The focus is on enhancing practitioners’ understanding of current issues in public protection, and developing their capacity to undertake their own research to underpin evidence-based practice.
Topics typically covered include domestic abuse and homicide, stalking, sexual violence, child abuse, child sexual exploitation, honour-based violence, trafficking and modern slavery, hate crime, elder abuse and missing persons. By reviewing the current understanding of best practice in multi-agency working, risk assessment and threat assessment, the programme offers valuable professional development opportunities for those working in the criminal justice sector, victim organisations, advocacy roles, and a range of public services careers.
Participants develop their research skills, by conducting a live project to explore key issues relevant to their own employer or another organisation, thus generating new knowledge that can be applied directly to practice. Examples of recent projects include scoping the value of a pan-agency stalking clinic in the county, and the prevalence of autistic spectrum disorders within child sexual exploitation offenders. The programme benefits from the innovative work undertaken within the Centre for Learning and Innovation in Public Protection at the university, including the application of research findings to the design of training and tools for frontline service delivery and development.
- Work-based Research Project
- Public Protection
Assessment is through coursework and research reports.
- At least a 2.2 honours degree or equivalent qualification, or relevant professional expertise
- EU and international students need IELTS 6.0 overall (no less than 5.5 in any band) or equivalent.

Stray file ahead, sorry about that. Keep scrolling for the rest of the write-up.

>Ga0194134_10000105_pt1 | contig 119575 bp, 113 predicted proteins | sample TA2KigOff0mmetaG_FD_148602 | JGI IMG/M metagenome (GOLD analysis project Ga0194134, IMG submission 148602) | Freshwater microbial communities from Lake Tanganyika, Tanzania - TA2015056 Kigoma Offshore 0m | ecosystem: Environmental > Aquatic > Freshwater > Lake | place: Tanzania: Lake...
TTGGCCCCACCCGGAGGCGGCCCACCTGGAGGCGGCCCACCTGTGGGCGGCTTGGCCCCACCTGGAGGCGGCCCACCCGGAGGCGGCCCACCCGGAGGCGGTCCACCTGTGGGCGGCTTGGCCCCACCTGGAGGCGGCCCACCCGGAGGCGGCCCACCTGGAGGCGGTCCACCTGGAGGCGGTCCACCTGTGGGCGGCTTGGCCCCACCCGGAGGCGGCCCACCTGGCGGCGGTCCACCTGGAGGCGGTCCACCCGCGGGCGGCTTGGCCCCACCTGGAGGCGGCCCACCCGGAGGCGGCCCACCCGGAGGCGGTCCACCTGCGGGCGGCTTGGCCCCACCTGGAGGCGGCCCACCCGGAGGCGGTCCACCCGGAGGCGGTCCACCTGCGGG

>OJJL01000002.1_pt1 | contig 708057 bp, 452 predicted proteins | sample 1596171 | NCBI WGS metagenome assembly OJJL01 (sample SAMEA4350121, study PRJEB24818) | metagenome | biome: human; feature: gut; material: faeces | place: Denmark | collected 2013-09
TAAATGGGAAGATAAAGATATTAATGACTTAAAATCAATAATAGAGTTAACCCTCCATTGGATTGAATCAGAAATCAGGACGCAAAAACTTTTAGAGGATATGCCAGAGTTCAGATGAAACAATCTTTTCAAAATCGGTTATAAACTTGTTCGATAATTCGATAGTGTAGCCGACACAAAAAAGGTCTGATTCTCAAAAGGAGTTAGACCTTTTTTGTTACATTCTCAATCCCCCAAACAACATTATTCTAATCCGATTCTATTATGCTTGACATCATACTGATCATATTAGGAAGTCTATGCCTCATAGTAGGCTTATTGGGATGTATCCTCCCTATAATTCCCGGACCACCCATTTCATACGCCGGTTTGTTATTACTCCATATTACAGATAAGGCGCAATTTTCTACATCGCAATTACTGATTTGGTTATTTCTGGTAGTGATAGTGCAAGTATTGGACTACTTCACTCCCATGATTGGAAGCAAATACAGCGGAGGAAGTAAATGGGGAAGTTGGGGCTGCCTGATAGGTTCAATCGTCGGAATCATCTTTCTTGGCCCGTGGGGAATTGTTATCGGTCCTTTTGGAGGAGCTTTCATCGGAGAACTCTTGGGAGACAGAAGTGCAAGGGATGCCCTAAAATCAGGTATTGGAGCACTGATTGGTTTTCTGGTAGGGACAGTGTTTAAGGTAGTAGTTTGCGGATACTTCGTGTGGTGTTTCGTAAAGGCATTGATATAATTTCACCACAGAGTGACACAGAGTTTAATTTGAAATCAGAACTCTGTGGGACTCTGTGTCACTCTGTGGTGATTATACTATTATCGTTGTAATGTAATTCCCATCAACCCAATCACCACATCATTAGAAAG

See the further details of tuition fees when studying a course at the University of Gloucestershire.
We invite a wide range of guest lecturers to speak on their own professional practice, drawing on our strong links with police forces, the Office of the Police and Crime Commissioner for Gloucestershire, public sector organisations, and charities providing support and training around domestic violence, homicide, stalking and sexual offences.
Develop research skills and specialist knowledge
Explore key issues relevant to your own employer or another organisation, generating new knowledge that can be applied directly to practice. Recent projects include examination of the effectiveness of the MARAC process in safeguarding high-risk domestic abuse victims, and the prevalence of autistic spectrum disorders within child sexual exploitation offenders.
Open routes to further study
On completion of the Postgraduate Certificate, you could choose to progress to the Postgraduate Diploma or MSc in Criminology. There is also the option of taking an individual module as continuing professional development (CPD).